Director: Anurag Singh
Duration: 150 minutes
When the rebellious Afridi tribe, along with the Afghani Orakzais, rise in rebellion against the British rule to occupy the modern-day North-West Frontier Province, the British Indian Army orders 21 soldiers of the 36th Sikh Regiment to hold the Fort Saragarhi until reinforcement arrived. Caught in a do-or-die situation, the brave Sikh soldiers take it upon themselves to defend their motherland and rise to the occasion against the ten thousand-strong men in the enemy camp.
When the trailers showed a visibly charged up Akshay Kumar mouthing this dialogue – “Aaj jo bahega, wo lahu bhi kesari” – one could easily guess that the upcoming film based on a real-life incident is nothing less than another of Akshay Kumar’s patriotic potpourri. But the audiences are proved wrong, for director Anurag Singh’s titular movie ‘Kesari’ is a film that not just brings on the goosebumps all along but also reminds us of the bravest battle India has ever fought.
The film begins during the colonial era in the year 1897, when the British had total control over the Indian population. To prove their superiority, they often look down upon Indians, mock them and call them derogatory names. Although the Indians suffer at the hands of their oppressors, they work for the British. Once, a farmer named Ishar Singh (Akshay Kumar) gets a duty call from the army general to man the Saragarhi Fort and lead his fellow soldiers at the outpost. Ishar obliges and answers his call of duty. The soldiers of the 36th Sikh Battalion at Saragarhi Fort carry out menial jobs at the fort and while away their time engaging in cockerel fights, building public shrines and the like, for life is easy at the outpost than being at home, suffering humiliation.
When Havildar Ishar Singh steps foot on Saragarhi Fort, he transforms the twenty odd Sikh soldiers into pumped up warriors, who would defend their land when need be. He makes them realize their worth and what it means to be a Sikh. Though days go on normally at Saragarhi, they receive a message early in the morning of September 12 that the Afridi tribe that was given subsidy to safeguard the Khyber Pass, has risen in rebellion against the British, along with the Pashtun Orakzai mountain tribe of Afghanistan. The army would soon march on Fort Saragarhi to capture it and later take down Fort Lockhart ahead. Havildar Ishar Singh asks for backup but the absence of it leads them to make a tough decision. They can either flee the fort or hold it till reinforcement arrives.
The Sikh warriors now decide to face the onslaught of the ten thousand-plus Afghans, despite being insufficiently armed and poorly defended. When the Afghans are at their doorstep, the 36th Sikh Battalion manages to stall them for seven hours at a stretch. Although they are outnumbered, they do not give in easily without putting up a brave fight.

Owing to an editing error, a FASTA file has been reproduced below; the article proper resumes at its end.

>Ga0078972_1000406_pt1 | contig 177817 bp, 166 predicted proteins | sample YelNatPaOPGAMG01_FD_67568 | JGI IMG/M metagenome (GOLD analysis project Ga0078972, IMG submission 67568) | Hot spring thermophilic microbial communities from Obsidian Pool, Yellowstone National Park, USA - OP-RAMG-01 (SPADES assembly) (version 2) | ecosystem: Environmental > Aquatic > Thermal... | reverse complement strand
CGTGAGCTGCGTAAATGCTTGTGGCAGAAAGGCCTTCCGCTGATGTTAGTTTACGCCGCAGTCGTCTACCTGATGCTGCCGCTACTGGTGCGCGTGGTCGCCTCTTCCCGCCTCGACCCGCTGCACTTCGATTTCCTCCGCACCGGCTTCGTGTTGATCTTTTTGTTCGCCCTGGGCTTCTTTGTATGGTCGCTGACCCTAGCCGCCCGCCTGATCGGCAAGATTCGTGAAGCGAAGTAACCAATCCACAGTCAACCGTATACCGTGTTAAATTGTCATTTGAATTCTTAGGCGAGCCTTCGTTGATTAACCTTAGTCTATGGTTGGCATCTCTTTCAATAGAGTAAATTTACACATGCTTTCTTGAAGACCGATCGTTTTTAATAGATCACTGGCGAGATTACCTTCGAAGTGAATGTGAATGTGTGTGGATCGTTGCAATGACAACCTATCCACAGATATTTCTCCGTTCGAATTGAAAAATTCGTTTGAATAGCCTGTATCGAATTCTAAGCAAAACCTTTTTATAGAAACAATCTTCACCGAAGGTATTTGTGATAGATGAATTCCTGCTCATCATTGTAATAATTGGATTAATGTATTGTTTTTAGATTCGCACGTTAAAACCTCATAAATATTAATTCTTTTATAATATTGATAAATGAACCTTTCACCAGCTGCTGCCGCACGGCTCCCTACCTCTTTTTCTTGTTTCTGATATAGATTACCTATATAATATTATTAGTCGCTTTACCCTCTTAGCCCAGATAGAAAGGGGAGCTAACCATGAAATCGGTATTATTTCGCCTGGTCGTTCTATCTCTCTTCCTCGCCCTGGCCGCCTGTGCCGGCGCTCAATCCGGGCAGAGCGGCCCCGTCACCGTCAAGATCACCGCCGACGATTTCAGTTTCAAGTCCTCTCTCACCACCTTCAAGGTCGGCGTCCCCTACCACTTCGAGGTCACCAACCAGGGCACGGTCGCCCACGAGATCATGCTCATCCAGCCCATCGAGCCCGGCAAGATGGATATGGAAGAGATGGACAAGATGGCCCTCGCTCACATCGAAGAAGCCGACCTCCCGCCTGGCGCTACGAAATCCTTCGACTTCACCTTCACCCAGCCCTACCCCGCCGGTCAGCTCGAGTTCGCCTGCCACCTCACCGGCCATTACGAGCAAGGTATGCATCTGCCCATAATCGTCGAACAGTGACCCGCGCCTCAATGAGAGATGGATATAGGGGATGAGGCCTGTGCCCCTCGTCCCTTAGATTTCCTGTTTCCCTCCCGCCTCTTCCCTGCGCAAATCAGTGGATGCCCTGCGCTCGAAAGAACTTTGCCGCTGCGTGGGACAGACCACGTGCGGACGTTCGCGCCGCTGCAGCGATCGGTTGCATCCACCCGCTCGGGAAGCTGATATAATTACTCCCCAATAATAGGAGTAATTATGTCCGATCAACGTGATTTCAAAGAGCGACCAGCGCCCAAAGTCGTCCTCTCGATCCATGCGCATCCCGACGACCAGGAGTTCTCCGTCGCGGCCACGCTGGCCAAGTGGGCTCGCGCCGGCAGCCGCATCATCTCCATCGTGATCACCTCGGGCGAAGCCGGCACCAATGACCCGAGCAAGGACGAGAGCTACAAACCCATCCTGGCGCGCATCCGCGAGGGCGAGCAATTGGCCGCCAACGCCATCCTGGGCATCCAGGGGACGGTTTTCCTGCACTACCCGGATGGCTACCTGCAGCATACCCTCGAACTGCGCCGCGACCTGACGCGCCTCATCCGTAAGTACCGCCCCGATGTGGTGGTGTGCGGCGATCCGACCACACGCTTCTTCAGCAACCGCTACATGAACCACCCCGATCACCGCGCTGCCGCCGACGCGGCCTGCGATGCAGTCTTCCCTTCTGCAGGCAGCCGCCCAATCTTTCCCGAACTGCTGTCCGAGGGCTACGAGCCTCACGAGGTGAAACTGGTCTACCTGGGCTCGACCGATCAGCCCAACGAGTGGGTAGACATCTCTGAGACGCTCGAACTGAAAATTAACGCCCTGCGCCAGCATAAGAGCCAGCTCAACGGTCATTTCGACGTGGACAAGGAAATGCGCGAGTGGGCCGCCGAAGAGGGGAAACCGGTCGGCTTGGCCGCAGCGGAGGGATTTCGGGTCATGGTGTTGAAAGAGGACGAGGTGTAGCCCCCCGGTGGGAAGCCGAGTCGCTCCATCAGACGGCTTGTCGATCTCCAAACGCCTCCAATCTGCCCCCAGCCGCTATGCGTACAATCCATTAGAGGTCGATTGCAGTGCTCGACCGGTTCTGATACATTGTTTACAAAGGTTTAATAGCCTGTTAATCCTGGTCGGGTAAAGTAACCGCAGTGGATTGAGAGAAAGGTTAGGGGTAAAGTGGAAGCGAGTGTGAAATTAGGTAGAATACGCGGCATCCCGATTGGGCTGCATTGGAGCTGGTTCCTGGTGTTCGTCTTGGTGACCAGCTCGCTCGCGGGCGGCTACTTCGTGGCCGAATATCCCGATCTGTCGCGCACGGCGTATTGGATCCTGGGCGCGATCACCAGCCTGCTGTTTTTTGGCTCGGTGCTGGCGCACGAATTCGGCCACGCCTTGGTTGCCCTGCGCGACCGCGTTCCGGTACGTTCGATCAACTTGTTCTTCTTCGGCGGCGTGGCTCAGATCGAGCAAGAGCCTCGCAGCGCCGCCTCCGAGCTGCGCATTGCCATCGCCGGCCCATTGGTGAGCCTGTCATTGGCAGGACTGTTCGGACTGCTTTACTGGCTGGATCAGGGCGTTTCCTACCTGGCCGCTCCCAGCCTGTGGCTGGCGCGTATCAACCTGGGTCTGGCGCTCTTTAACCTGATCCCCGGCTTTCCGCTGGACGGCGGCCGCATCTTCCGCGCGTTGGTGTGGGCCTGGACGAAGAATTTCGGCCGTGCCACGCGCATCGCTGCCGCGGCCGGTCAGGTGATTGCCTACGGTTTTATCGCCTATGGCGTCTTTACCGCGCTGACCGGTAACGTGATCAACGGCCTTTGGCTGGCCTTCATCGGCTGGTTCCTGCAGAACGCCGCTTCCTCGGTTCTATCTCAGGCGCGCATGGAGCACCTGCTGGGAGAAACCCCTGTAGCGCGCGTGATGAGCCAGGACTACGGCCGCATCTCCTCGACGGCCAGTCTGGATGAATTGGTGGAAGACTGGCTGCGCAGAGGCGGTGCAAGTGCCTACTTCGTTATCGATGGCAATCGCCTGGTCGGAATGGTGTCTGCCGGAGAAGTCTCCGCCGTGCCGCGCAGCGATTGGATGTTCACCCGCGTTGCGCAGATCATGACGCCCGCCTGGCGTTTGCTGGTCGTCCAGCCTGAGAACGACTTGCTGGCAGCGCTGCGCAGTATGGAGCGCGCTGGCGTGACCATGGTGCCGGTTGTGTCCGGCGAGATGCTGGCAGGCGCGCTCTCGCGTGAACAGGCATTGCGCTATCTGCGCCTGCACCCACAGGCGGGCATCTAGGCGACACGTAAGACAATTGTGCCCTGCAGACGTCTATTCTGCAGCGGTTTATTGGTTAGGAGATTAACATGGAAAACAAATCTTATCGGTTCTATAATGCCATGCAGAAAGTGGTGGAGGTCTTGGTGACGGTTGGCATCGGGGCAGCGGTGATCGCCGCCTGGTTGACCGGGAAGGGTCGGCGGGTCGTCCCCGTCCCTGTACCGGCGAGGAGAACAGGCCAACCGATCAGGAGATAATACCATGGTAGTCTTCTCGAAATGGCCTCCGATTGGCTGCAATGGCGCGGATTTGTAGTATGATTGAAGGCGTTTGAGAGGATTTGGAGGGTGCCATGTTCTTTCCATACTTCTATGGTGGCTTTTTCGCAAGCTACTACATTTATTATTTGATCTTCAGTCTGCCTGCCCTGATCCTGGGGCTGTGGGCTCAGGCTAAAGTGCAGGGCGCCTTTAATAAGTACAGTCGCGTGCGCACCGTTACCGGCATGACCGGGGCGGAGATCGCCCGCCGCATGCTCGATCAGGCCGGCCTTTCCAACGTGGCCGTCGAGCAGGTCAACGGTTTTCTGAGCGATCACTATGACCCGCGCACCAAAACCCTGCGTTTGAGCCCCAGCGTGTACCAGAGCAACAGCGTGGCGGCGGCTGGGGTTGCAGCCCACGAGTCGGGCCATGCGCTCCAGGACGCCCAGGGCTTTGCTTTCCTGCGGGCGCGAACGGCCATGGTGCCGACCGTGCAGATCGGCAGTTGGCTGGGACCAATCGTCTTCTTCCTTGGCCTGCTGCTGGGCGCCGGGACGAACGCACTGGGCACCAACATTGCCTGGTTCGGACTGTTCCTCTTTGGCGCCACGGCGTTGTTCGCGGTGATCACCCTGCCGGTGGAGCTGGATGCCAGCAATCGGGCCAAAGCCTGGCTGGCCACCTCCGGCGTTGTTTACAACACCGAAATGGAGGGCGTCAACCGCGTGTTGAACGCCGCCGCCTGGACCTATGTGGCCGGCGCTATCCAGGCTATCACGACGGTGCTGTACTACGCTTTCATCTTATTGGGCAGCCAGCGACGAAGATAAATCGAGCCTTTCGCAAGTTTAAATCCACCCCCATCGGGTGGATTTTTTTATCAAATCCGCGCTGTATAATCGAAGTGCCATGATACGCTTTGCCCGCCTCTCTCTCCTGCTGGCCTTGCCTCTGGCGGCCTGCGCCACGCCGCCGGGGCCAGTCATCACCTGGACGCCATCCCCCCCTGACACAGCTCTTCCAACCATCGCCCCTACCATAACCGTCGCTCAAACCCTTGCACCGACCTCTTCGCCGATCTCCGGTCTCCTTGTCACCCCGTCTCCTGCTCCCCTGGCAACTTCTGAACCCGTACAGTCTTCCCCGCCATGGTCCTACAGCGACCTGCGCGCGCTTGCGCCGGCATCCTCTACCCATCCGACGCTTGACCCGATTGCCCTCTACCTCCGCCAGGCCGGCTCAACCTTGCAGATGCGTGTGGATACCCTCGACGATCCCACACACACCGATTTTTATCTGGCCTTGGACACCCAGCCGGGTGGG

Based on a true story of valiance and courage, ‘Kesari’ is a film worth watching to experience what it took those brave, young soldiers to face thousands of barbaric enemies being surrounded on all sides. Though the movie captures the essence of the story very well, a few soul-stirring situations would have taken it to another level. A personal account of some more soldiers would have been interesting to watch, as also their state of mind when facing such a huge army.
Akshay Kumar lives up to the expectation once again with his patriotic act and manages to get into the skin of Ishar Singh’s character very deep. He brings on the emotions required for the role perfectly and gives a glimpse of the man that had led his fellow soldiers to rise to the occasion in real life. He switches from a moving scene into a high-octane battle scene in the next moment very effortlessly. He single-handedly carries the film on his shoulders. Parineeti Chopra as Ishar Singh’s wife is merely a filler. She practically has no role to play in the film, except appear in some flashbacks. Vikram Kochhar, Vivek Saini, Rakesh Sharma, Jaspreet Singh and the other actors, who play the brave soldiers, hold their own ground.
The climax is predictable but the way Singh has handled the scenes makes it worth the watch. Most parts of the film are shot in the rugged desert backgrounds but that does not deter the film to lose its colour in any way. The cinematography and the canvas on which the film is shot are grand and add to the film’s visual appeal. The screenplay and editing are crisp. However, some VFXs are cringe-worthy and could have been edited out. Also, in highlighting the imposing battle sequences, the director takes a few cinematic liberties, which make the movie seem caricaturish in certain places.
Keeping minor flaws aside, the film is very good overall and strikes the right chords at all the right places. A must watch film to re-live a piece of history that that have gone down in the annals and somehow forgotten.
Eventznu Rates Kesari: * * * ½